Collaborative: By words and actions, developing a safe, collaborative culture in the team. Encouraging people to learn from each other, not compete. The SM shouldn’t need to be a referee – referees are only needed where people on the team are competing/arguing and one party needs to be right and the other wrong. The SM should aim for light touch or no touch in the day to day operation of the team. The scrum events are for the team, not for the SM – they only get involved to ensure they are effective meetings. Instead they need to show the team the tools they need to self organise, and develop a sense of joint accountability for results.
Committed: The ScrumMaster must show leadership by being totally committed to Scrum and the Team they are developing/coaching. Even if it is a part-time job, it should be no 1 priority.
Influential – able to get the team to try new tools and meet new challenges without telling them they must do it
Knowledgable: The SM should have in-depth understanding of agile concepts and Scrum, and be able to articulate them. But they should also know enough about what the team does (technology, customers, etc) to understand what they are saying, help them identify challenges/shortcomings, develop key capabilities, etc.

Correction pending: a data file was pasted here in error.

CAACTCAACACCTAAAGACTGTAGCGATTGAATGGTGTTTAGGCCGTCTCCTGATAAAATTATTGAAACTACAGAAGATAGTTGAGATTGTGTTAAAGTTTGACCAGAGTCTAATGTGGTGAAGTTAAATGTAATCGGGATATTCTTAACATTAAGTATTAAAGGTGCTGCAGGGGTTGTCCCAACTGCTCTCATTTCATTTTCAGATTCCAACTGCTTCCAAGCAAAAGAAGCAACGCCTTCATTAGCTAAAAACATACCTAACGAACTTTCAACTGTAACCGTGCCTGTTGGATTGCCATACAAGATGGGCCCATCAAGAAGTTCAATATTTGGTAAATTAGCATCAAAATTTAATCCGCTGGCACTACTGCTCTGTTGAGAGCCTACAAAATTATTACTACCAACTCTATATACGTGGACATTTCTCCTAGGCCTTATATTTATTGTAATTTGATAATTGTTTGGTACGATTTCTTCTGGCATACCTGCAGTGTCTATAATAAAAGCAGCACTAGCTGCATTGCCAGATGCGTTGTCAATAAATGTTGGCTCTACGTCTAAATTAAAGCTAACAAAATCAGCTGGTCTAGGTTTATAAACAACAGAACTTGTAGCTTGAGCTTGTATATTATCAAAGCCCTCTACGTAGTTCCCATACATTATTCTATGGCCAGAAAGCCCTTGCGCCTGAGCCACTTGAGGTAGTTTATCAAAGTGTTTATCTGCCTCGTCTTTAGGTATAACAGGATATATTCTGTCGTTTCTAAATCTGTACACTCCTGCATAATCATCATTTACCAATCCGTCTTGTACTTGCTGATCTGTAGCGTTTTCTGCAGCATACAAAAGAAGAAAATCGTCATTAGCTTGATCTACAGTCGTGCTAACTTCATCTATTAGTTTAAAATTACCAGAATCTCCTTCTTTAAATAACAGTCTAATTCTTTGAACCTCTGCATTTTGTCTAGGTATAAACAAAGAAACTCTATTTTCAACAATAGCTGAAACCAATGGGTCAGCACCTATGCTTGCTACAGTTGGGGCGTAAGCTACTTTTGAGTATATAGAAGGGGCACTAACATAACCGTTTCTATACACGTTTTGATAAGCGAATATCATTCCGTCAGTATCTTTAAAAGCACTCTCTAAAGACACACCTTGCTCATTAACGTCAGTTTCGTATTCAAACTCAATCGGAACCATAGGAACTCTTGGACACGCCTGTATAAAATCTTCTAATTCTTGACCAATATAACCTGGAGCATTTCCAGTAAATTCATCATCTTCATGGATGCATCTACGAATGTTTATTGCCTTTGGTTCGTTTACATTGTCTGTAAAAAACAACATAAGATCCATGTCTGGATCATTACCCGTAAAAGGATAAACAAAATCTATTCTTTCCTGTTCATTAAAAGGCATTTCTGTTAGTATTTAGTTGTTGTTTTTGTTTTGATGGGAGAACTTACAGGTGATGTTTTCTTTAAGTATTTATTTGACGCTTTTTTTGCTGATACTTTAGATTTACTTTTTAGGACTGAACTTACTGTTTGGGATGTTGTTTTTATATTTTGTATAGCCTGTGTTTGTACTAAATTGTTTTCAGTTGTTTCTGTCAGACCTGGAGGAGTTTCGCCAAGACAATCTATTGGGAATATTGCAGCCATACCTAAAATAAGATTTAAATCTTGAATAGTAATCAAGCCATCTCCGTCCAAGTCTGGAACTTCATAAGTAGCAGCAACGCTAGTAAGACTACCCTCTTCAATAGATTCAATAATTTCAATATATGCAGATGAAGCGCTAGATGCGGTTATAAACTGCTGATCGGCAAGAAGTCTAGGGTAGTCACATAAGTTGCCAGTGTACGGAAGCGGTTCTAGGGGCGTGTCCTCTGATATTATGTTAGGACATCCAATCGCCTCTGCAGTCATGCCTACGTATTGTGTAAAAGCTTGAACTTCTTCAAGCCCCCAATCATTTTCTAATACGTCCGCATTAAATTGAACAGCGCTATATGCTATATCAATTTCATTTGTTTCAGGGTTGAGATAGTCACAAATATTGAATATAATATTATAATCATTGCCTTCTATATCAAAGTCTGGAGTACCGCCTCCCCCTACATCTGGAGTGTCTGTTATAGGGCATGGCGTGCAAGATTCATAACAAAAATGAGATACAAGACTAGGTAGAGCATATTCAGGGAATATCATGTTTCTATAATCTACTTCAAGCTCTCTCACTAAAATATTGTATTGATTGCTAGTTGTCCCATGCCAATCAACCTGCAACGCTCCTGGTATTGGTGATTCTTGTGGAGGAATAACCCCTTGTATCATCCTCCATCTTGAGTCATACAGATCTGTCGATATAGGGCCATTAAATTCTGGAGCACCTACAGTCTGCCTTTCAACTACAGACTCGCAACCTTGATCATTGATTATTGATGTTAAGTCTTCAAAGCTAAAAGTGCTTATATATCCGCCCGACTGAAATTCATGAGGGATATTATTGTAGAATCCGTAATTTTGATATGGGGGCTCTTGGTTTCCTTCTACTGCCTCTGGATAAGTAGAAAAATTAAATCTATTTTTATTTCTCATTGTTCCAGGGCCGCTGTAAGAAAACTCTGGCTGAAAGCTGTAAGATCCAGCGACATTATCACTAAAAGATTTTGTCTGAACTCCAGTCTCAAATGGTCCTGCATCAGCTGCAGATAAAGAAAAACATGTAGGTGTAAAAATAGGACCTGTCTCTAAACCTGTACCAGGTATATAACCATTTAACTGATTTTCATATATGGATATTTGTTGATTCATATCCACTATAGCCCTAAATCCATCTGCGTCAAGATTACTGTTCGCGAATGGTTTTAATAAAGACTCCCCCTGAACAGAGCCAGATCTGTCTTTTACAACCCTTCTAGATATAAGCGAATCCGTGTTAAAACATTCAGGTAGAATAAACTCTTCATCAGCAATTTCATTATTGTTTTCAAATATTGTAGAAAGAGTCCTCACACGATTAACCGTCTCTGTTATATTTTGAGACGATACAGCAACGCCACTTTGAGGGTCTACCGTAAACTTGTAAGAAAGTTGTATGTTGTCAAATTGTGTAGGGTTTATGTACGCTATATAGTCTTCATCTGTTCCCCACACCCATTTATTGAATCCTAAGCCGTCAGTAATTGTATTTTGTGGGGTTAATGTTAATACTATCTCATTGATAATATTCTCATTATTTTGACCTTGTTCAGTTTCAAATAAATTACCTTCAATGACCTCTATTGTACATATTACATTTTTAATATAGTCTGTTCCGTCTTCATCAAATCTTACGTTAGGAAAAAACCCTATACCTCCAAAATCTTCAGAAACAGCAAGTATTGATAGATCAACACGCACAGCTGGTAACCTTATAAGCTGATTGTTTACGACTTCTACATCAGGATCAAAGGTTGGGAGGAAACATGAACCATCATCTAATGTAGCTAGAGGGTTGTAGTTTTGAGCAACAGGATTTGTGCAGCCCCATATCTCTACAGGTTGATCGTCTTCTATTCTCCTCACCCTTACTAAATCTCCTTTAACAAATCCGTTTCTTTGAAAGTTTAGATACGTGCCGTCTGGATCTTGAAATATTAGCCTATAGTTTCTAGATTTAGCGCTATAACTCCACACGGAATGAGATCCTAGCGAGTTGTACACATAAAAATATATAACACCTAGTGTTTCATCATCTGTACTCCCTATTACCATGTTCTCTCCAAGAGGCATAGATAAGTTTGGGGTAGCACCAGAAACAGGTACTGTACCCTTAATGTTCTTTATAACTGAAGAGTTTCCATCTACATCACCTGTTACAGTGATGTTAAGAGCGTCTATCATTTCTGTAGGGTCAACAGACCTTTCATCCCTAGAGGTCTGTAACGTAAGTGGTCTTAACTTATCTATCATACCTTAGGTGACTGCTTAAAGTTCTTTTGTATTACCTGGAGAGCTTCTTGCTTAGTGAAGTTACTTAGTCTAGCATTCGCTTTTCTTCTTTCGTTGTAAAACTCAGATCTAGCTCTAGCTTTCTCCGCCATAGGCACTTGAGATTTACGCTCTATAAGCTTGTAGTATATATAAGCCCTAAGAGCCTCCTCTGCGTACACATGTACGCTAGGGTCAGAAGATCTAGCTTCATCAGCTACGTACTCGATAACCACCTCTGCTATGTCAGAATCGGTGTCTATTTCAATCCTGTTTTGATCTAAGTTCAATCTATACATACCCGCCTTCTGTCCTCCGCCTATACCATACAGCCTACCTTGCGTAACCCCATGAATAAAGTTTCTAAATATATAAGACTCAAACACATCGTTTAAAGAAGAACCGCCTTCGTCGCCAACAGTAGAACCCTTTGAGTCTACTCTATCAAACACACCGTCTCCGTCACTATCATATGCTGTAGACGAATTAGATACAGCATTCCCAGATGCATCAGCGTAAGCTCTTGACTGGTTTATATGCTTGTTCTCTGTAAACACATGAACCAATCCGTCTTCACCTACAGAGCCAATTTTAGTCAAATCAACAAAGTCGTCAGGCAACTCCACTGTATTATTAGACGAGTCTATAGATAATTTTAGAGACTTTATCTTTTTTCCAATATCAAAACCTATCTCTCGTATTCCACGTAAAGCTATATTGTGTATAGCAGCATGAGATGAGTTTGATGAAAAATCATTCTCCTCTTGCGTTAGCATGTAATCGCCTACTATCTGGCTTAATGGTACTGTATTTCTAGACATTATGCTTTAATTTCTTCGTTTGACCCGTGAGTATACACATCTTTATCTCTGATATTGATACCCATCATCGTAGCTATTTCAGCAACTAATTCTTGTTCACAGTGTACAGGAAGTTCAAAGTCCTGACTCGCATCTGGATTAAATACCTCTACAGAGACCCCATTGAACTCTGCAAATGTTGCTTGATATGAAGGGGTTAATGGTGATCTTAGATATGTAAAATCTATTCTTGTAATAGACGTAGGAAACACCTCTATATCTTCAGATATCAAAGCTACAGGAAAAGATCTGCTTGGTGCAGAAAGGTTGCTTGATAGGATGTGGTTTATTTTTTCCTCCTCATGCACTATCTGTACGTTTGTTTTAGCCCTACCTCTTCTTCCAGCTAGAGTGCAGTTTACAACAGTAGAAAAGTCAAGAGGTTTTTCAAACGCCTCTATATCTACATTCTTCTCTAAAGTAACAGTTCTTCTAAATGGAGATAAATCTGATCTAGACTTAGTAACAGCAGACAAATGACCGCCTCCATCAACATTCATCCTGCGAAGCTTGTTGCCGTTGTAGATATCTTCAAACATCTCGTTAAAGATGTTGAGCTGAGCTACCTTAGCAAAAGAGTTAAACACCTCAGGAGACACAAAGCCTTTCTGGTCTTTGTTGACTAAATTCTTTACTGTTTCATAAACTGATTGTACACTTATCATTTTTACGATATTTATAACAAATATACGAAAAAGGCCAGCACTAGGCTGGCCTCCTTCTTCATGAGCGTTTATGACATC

There are also different views of how senior/junior the SM should be. A senior person may have implicit ‘authority’ over the team (even if not expressed) and the team may struggle to take ownership/responsibility themselves, looking to the senior SM to make hard decisions, smooth over cracks, etc. But a junior person, while avoiding this, may not be perceptive to the teams challenges, may not have authority to get the team resources they need, etc. I think the best balance is a true ‘peer’ of others on the team – but this mightn’t be possible always.
Another topic is – how should a ScrumMaster be selected? By ‘management’ or by the team themselves? Should a rugby team choose their own coach? I think this depends on the maturity of the team, and its members. More mature teams may have developed ways to reach consensus on difficult topics like these. They may have developed a sense of what challenges them, and where they want to develop. They may then be in a position to identify the person that would best help them achieve their goals. But I think this would be a stretch for a team starting out, or where the team has not ‘gelled’. In this case, I think an agile coach or management should involve the team in the decision, take on board their views, get buy-in – even if they don’t leave the decision entirely to the team themselves.